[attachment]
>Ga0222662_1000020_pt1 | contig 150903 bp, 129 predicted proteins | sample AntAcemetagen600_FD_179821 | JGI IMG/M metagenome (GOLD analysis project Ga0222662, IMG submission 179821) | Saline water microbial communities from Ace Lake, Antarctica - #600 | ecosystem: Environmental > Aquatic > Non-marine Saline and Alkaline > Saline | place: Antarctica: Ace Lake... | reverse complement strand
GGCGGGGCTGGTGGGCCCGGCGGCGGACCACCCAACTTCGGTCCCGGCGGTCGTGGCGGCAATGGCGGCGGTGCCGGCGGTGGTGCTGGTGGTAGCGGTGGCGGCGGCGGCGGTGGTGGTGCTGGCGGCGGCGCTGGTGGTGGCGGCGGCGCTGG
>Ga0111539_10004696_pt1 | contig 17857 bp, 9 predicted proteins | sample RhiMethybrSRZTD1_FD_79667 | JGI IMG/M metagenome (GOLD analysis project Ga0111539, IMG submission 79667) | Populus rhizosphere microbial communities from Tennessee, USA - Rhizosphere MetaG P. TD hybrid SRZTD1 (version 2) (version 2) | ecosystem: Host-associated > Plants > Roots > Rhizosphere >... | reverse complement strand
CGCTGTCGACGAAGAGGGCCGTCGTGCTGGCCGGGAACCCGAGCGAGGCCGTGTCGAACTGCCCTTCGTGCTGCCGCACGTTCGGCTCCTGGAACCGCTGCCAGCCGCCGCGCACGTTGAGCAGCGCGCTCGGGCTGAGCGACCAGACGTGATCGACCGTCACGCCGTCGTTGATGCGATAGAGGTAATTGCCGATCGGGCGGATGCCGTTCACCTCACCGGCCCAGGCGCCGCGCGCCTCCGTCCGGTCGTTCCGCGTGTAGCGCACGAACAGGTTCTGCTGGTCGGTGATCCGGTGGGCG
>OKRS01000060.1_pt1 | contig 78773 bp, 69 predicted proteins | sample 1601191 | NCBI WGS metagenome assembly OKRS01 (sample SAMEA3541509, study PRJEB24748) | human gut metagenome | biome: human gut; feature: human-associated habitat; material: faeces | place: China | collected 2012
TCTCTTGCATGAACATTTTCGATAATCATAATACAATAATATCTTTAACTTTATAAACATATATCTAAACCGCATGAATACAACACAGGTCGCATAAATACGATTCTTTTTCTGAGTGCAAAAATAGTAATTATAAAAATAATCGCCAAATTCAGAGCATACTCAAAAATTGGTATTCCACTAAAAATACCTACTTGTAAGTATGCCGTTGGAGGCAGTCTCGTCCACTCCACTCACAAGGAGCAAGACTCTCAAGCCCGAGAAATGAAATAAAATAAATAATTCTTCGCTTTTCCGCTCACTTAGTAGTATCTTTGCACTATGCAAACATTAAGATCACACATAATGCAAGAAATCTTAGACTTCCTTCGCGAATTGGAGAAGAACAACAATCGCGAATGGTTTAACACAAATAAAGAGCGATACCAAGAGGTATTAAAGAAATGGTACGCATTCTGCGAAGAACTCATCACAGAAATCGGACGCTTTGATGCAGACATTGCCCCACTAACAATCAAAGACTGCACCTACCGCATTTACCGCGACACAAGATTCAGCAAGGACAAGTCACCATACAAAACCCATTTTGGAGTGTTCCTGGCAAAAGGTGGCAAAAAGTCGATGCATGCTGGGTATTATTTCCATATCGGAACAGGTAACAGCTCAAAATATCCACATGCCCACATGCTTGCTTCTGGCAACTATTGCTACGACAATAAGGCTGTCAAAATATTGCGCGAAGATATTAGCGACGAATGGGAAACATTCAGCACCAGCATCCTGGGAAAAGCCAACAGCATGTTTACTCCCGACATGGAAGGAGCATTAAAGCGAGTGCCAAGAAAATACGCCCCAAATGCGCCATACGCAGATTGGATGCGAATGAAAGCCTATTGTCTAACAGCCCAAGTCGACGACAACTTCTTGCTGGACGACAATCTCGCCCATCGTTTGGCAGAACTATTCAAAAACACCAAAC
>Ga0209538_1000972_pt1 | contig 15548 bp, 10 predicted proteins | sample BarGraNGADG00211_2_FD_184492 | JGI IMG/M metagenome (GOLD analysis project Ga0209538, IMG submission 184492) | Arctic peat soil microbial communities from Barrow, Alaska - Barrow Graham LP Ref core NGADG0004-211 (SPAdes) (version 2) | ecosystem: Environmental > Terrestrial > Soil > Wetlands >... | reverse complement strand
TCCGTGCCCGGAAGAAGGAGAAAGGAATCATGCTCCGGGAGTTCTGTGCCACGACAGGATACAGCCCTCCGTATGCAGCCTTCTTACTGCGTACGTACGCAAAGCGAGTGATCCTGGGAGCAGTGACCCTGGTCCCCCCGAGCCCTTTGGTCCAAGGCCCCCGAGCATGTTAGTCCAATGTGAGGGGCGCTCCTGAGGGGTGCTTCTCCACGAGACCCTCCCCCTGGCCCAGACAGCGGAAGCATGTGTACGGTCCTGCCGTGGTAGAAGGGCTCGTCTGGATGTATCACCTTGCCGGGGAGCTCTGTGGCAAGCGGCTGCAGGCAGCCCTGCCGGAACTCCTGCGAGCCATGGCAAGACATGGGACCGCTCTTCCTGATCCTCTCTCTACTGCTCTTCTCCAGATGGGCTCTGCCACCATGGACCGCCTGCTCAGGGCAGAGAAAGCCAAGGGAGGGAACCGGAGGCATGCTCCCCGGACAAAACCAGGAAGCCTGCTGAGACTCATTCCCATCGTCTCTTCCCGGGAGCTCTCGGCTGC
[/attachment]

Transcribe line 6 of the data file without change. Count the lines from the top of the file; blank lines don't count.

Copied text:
TCTCTTGCATGAACATTTTCGATAATCATAATACAATAATATCTTTAACTTTATAAACATATATCTAAACCGCATGAATACAACACAGGTCGCATAAATACGATTCTTTTTCTGAGTGCAAAAATAGTAATTATAAAAATAATCGCCAAATTCAGAGCATACTCAAAAATTGGTATTCCACTAAAAATACCTACTTGTAAGTATGCCGTTGGAGGCAGTCTCGTCCACTCCACTCACAAGGAGCAAGACTCTCAAGCCCGAGAAATGAAATAAAATAAATAATTCTTCGCTTTTCCGCTCACTTAGTAGTATCTTTGCACTATGCAAACATTAAGATCACACATAATGCAAGAAATCTTAGACTTCCTTCGCGAATTGGAGAAGAACAACAATCGCGAATGGTTTAACACAAATAAAGAGCGATACCAAGAGGTATTAAAGAAATGGTACGCATTCTGCGAAGAACTCATCACAGAAATCGGACGCTTTGATGCAGACATTGCCCCACTAACAATCAAAGACTGCACCTACCGCATTTACCGCGACACAAGATTCAGCAAGGACAAGTCACCATACAAAACCCATTTTGGAGTGTTCCTGGCAAAAGGTGGCAAAAAGTCGATGCATGCTGGGTATTATTTCCATATCGGAACAGGTAACAGCTCAAAATATCCACATGCCCACATGCTTGCTTCTGGCAACTATTGCTACGACAATAAGGCTGTCAAAATATTGCGCGAAGATATTAGCGACGAATGGGAAACATTCAGCACCAGCATCCTGGGAAAAGCCAACAGCATGTTTACTCCCGACATGGAAGGAGCATTAAAGCGAGTGCCAAGAAAATACGCCCCAAATGCGCCATACGCAGATTGGATGCGAATGAAAGCCTATTGTCTAACAGCCCAAGTCGACGACAACTTCTTGCTGGACGACAATCTCGCCCATCGTTTGGCAGAACTATTCAAAAACACCAAAC